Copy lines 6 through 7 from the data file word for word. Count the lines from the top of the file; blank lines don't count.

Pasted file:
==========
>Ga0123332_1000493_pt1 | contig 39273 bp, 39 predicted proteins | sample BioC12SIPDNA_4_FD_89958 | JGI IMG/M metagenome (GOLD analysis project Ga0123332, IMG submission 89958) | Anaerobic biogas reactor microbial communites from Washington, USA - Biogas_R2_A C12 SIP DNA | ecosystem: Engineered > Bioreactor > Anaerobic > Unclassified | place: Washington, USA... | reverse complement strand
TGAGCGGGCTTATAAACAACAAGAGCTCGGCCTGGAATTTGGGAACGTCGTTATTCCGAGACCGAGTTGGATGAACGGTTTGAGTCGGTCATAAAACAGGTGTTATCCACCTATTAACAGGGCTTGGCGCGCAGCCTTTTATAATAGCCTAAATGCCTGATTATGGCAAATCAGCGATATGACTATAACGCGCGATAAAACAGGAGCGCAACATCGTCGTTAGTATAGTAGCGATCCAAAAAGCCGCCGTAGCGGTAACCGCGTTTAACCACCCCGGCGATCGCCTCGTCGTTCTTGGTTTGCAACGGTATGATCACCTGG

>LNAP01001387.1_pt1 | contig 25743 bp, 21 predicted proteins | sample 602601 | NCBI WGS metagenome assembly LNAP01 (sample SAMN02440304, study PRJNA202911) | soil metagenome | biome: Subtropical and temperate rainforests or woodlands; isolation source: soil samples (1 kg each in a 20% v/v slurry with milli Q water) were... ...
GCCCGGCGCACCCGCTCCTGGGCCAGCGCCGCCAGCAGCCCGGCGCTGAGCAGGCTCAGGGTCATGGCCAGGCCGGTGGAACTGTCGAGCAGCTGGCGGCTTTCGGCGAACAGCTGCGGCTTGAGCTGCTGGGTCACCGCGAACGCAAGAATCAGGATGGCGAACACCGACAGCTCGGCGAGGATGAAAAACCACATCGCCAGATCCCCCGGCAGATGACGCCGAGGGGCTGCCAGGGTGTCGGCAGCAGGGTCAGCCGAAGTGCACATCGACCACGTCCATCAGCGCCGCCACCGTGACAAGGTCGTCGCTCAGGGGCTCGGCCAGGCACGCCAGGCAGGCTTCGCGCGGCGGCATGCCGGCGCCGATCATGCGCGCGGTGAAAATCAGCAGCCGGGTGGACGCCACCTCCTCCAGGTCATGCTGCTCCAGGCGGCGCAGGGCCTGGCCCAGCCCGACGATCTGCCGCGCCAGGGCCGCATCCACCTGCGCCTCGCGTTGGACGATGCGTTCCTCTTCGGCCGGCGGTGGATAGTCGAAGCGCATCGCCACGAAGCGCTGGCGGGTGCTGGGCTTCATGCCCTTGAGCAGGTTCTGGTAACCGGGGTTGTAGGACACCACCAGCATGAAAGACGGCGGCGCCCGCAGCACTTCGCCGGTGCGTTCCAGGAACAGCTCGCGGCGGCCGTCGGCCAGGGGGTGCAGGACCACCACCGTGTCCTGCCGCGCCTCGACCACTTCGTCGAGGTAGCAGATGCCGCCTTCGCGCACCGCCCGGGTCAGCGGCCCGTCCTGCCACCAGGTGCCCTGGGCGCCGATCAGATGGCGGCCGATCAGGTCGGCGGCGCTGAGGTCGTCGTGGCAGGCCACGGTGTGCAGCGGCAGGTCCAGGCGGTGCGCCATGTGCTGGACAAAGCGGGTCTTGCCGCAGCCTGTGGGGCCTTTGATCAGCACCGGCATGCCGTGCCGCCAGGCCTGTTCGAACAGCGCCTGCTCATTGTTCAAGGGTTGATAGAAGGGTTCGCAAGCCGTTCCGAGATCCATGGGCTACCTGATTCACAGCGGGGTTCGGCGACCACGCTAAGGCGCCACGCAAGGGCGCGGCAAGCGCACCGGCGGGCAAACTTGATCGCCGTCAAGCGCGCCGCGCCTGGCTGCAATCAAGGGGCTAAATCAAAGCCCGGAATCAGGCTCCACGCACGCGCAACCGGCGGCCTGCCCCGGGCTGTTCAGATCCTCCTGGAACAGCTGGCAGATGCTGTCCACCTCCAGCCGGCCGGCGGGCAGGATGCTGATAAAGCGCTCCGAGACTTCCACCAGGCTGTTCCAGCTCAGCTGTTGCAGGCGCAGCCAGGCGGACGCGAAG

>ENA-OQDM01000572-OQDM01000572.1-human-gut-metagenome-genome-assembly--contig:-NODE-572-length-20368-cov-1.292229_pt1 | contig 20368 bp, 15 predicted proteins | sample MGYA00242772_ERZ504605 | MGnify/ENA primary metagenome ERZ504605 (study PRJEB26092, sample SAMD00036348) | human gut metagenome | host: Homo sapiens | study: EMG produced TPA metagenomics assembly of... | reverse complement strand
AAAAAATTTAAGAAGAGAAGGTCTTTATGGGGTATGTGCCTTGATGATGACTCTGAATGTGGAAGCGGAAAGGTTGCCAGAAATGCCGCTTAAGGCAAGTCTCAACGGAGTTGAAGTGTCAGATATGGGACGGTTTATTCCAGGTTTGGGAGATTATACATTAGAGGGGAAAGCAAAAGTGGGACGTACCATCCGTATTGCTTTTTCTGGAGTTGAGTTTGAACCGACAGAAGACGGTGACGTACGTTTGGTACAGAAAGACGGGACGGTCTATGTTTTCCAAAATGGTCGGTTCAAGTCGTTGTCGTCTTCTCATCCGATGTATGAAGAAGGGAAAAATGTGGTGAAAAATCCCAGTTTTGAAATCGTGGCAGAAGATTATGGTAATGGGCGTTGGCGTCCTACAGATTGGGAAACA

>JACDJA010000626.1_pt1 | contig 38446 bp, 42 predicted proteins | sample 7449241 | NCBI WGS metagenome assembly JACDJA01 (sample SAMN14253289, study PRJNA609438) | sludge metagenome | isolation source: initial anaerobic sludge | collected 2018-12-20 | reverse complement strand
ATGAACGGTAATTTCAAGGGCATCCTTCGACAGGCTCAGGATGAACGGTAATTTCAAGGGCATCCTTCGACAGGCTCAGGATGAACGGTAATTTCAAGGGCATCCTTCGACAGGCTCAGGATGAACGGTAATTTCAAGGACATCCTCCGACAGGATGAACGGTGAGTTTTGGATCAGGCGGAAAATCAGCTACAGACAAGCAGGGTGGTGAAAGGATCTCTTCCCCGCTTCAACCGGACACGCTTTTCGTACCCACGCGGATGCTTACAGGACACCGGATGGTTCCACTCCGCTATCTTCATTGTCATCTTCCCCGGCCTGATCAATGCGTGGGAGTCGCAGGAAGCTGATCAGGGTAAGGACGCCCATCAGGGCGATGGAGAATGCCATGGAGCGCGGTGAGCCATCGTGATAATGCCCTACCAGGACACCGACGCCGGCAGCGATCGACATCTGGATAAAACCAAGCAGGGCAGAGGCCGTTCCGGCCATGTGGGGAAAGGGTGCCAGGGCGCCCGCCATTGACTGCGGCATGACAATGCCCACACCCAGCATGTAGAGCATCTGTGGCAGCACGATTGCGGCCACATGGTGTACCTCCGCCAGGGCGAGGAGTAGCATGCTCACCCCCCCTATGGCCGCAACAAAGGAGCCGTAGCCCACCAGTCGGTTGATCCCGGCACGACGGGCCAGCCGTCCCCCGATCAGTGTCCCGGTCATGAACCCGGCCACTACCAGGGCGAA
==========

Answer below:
AAAAAATTTAAGAAGAGAAGGTCTTTATGGGGTATGTGCCTTGATGATGACTCTGAATGTGGAAGCGGAAAGGTTGCCAGAAATGCCGCTTAAGGCAAGTCTCAACGGAGTTGAAGTGTCAGATATGGGACGGTTTATTCCAGGTTTGGGAGATTATACATTAGAGGGGAAAGCAAAAGTGGGACGTACCATCCGTATTGCTTTTTCTGGAGTTGAGTTTGAACCGACAGAAGACGGTGACGTACGTTTGGTACAGAAAGACGGGACGGTCTATGTTTTCCAAAATGGTCGGTTCAAGTCGTTGTCGTCTTCTCATCCGATGTATGAAGAAGGGAAAAATGTGGTGAAAAATCCCAGTTTTGAAATCGTGGCAGAAGATTATGGTAATGGGCGTTGGCGTCCTACAGATTGGGAAACA

>JACDJA010000626.1_pt1 | contig 38446 bp, 42 predicted proteins | sample 7449241 | NCBI WGS metagenome assembly JACDJA01 (sample SAMN14253289, study PRJNA609438) | sludge metagenome | isolation source: initial anaerobic sludge | collected 2018-12-20 | reverse complement strand